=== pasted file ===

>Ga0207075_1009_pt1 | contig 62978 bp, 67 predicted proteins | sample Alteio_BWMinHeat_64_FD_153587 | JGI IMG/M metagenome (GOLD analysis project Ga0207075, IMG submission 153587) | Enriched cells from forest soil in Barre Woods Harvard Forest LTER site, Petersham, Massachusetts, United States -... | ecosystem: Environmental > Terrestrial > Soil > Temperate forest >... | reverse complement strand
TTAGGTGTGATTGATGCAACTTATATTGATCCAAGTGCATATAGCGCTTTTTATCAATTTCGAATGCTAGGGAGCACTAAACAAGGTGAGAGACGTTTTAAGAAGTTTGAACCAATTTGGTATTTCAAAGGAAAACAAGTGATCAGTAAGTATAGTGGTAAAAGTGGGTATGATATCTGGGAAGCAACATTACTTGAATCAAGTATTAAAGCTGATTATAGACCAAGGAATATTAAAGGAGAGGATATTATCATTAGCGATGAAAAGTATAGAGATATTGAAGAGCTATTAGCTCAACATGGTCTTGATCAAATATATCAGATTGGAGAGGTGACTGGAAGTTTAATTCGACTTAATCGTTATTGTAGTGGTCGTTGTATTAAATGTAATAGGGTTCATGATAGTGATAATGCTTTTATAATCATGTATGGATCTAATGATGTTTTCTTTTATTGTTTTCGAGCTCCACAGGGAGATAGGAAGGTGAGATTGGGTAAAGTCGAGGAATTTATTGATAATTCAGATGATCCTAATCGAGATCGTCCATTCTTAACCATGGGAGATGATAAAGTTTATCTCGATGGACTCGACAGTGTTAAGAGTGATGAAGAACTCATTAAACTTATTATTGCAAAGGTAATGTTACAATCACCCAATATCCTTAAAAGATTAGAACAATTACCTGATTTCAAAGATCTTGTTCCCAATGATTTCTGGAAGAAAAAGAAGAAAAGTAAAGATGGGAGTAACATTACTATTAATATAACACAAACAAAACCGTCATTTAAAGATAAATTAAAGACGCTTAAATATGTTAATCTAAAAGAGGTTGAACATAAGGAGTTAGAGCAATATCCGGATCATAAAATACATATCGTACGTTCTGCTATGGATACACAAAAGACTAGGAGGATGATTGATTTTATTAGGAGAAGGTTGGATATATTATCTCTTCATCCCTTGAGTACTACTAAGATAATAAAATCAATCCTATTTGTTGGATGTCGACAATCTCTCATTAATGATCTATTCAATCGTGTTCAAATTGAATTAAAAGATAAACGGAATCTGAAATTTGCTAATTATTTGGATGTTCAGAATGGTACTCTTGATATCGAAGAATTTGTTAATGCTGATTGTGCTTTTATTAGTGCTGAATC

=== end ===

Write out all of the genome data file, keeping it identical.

>Ga0207075_1009_pt1 | contig 62978 bp, 67 predicted proteins | sample Alteio_BWMinHeat_64_FD_153587 | JGI IMG/M metagenome (GOLD analysis project Ga0207075, IMG submission 153587) | Enriched cells from forest soil in Barre Woods Harvard Forest LTER site, Petersham, Massachusetts, United States -... | ecosystem: Environmental > Terrestrial > Soil > Temperate forest >... | reverse complement strand
TTAGGTGTGATTGATGCAACTTATATTGATCCAAGTGCATATAGCGCTTTTTATCAATTTCGAATGCTAGGGAGCACTAAACAAGGTGAGAGACGTTTTAAGAAGTTTGAACCAATTTGGTATTTCAAAGGAAAACAAGTGATCAGTAAGTATAGTGGTAAAAGTGGGTATGATATCTGGGAAGCAACATTACTTGAATCAAGTATTAAAGCTGATTATAGACCAAGGAATATTAAAGGAGAGGATATTATCATTAGCGATGAAAAGTATAGAGATATTGAAGAGCTATTAGCTCAACATGGTCTTGATCAAATATATCAGATTGGAGAGGTGACTGGAAGTTTAATTCGACTTAATCGTTATTGTAGTGGTCGTTGTATTAAATGTAATAGGGTTCATGATAGTGATAATGCTTTTATAATCATGTATGGATCTAATGATGTTTTCTTTTATTGTTTTCGAGCTCCACAGGGAGATAGGAAGGTGAGATTGGGTAAAGTCGAGGAATTTATTGATAATTCAGATGATCCTAATCGAGATCGTCCATTCTTAACCATGGGAGATGATAAAGTTTATCTCGATGGACTCGACAGTGTTAAGAGTGATGAAGAACTCATTAAACTTATTATTGCAAAGGTAATGTTACAATCACCCAATATCCTTAAAAGATTAGAACAATTACCTGATTTCAAAGATCTTGTTCCCAATGATTTCTGGAAGAAAAAGAAGAAAAGTAAAGATGGGAGTAACATTACTATTAATATAACACAAACAAAACCGTCATTTAAAGATAAATTAAAGACGCTTAAATATGTTAATCTAAAAGAGGTTGAACATAAGGAGTTAGAGCAATATCCGGATCATAAAATACATATCGTACGTTCTGCTATGGATACACAAAAGACTAGGAGGATGATTGATTTTATTAGGAGAAGGTTGGATATATTATCTCTTCATCCCTTGAGTACTACTAAGATAATAAAATCAATCCTATTTGTTGGATGTCGACAATCTCTCATTAATGATCTATTCAATCGTGTTCAAATTGAATTAAAAGATAAACGGAATCTGAAATTTGCTAATTATTTGGATGTTCAGAATGGTACTCTTGATATCGAAGAATTTGTTAATGCTGATTGTGCTTTTATTAGTGCTGAATC